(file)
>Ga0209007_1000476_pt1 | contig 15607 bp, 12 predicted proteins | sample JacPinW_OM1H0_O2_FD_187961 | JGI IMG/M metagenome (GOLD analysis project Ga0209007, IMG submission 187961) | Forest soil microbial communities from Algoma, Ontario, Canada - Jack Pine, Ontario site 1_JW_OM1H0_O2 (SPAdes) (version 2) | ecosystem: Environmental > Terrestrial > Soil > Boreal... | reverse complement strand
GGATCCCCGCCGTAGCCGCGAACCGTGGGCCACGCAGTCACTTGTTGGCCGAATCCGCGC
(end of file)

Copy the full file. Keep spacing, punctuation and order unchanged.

>Ga0209007_1000476_pt1 | contig 15607 bp, 12 predicted proteins | sample JacPinW_OM1H0_O2_FD_187961 | JGI IMG/M metagenome (GOLD analysis project Ga0209007, IMG submission 187961) | Forest soil microbial communities from Algoma, Ontario, Canada - Jack Pine, Ontario site 1_JW_OM1H0_O2 (SPAdes) (version 2) | ecosystem: Environmental > Terrestrial > Soil > Boreal... | reverse complement strand
GGATCCCCGCCGTAGCCGCGAACCGTGGGCCACGCAGTCACTTGTTGGCCGAATCCGCGC